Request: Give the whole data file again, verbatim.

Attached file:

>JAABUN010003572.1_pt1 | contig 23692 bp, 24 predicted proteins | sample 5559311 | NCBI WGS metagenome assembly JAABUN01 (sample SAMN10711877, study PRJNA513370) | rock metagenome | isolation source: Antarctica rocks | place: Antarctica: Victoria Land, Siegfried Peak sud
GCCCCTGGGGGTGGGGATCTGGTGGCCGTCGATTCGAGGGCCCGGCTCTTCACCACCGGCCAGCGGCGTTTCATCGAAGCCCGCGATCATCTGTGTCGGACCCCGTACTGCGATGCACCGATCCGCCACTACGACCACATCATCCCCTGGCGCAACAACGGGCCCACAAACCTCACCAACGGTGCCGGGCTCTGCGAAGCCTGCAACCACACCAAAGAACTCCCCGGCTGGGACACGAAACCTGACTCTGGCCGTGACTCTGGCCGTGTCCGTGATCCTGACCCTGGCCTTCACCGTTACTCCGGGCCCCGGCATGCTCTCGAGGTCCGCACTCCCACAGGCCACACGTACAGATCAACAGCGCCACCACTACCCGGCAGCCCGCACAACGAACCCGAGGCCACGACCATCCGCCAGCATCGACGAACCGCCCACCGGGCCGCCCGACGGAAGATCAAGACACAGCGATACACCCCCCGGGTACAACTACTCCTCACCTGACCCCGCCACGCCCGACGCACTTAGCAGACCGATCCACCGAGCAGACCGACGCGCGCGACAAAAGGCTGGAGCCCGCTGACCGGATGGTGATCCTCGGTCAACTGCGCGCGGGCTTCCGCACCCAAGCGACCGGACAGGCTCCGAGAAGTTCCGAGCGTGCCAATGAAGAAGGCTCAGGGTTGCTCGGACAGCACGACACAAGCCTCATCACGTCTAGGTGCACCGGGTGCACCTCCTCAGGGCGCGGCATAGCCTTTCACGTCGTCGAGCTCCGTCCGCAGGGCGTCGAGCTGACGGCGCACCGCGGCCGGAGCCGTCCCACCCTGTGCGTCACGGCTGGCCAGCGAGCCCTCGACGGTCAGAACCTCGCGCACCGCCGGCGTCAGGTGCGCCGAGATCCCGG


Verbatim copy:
>JAABUN010003572.1_pt1 | contig 23692 bp, 24 predicted proteins | sample 5559311 | NCBI WGS metagenome assembly JAABUN01 (sample SAMN10711877, study PRJNA513370) | rock metagenome | isolation source: Antarctica rocks | place: Antarctica: Victoria Land, Siegfried Peak sud
GCCCCTGGGGGTGGGGATCTGGTGGCCGTCGATTCGAGGGCCCGGCTCTTCACCACCGGCCAGCGGCGTTTCATCGAAGCCCGCGATCATCTGTGTCGGACCCCGTACTGCGATGCACCGATCCGCCACTACGACCACATCATCCCCTGGCGCAACAACGGGCCCACAAACCTCACCAACGGTGCCGGGCTCTGCGAAGCCTGCAACCACACCAAAGAACTCCCCGGCTGGGACACGAAACCTGACTCTGGCCGTGACTCTGGCCGTGTCCGTGATCCTGACCCTGGCCTTCACCGTTACTCCGGGCCCCGGCATGCTCTCGAGGTCCGCACTCCCACAGGCCACACGTACAGATCAACAGCGCCACCACTACCCGGCAGCCCGCACAACGAACCCGAGGCCACGACCATCCGCCAGCATCGACGAACCGCCCACCGGGCCGCCCGACGGAAGATCAAGACACAGCGATACACCCCCCGGGTACAACTACTCCTCACCTGACCCCGCCACGCCCGACGCACTTAGCAGACCGATCCACCGAGCAGACCGACGCGCGCGACAAAAGGCTGGAGCCCGCTGACCGGATGGTGATCCTCGGTCAACTGCGCGCGGGCTTCCGCACCCAAGCGACCGGACAGGCTCCGAGAAGTTCCGAGCGTGCCAATGAAGAAGGCTCAGGGTTGCTCGGACAGCACGACACAAGCCTCATCACGTCTAGGTGCACCGGGTGCACCTCCTCAGGGCGCGGCATAGCCTTTCACGTCGTCGAGCTCCGTCCGCAGGGCGTCGAGCTGACGGCGCACCGCGGCCGGAGCCGTCCCACCCTGTGCGTCACGGCTGGCCAGCGAGCCCTCGACGGTCAGAACCTCGCGCACCGCCGGCGTCAGGTGCGCCGAGATCCCGG